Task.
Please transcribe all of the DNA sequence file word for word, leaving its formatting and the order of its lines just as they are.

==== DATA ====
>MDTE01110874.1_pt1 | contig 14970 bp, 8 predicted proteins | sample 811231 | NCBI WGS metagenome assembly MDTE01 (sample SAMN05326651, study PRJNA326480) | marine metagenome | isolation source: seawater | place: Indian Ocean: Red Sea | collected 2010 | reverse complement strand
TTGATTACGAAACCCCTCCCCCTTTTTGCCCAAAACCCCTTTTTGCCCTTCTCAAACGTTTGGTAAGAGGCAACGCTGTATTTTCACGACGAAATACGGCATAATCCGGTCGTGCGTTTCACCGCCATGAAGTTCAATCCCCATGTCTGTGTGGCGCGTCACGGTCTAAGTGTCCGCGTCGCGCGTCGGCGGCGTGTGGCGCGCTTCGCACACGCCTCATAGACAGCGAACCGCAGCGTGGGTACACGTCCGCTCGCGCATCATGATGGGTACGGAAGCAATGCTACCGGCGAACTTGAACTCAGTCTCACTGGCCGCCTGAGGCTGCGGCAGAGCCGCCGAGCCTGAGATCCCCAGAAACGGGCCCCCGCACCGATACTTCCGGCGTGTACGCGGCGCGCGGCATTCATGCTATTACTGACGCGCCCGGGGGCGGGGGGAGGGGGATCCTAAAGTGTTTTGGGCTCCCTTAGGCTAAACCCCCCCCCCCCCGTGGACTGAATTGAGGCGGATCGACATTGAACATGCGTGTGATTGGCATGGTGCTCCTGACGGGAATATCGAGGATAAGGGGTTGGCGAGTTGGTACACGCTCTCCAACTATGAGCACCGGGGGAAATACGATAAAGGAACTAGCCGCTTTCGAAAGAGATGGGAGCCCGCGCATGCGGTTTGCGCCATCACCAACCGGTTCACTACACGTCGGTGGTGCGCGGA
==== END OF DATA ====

>MDTE01110874.1_pt1 | contig 14970 bp, 8 predicted proteins | sample 811231 | NCBI WGS metagenome assembly MDTE01 (sample SAMN05326651, study PRJNA326480) | marine metagenome | isolation source: seawater | place: Indian Ocean: Red Sea | collected 2010 | reverse complement strand
TTGATTACGAAACCCCTCCCCCTTTTTGCCCAAAACCCCTTTTTGCCCTTCTCAAACGTTTGGTAAGAGGCAACGCTGTATTTTCACGACGAAATACGGCATAATCCGGTCGTGCGTTTCACCGCCATGAAGTTCAATCCCCATGTCTGTGTGGCGCGTCACGGTCTAAGTGTCCGCGTCGCGCGTCGGCGGCGTGTGGCGCGCTTCGCACACGCCTCATAGACAGCGAACCGCAGCGTGGGTACACGTCCGCTCGCGCATCATGATGGGTACGGAAGCAATGCTACCGGCGAACTTGAACTCAGTCTCACTGGCCGCCTGAGGCTGCGGCAGAGCCGCCGAGCCTGAGATCCCCAGAAACGGGCCCCCGCACCGATACTTCCGGCGTGTACGCGGCGCGCGGCATTCATGCTATTACTGACGCGCCCGGGGGCGGGGGGAGGGGGATCCTAAAGTGTTTTGGGCTCCCTTAGGCTAAACCCCCCCCCCCCCGTGGACTGAATTGAGGCGGATCGACATTGAACATGCGTGTGATTGGCATGGTGCTCCTGACGGGAATATCGAGGATAAGGGGTTGGCGAGTTGGTACACGCTCTCCAACTATGAGCACCGGGGGAAATACGATAAAGGAACTAGCCGCTTTCGAAAGAGATGGGAGCCCGCGCATGCGGTTTGCGCCATCACCAACCGGTTCACTACACGTCGGTGGTGCGCGGA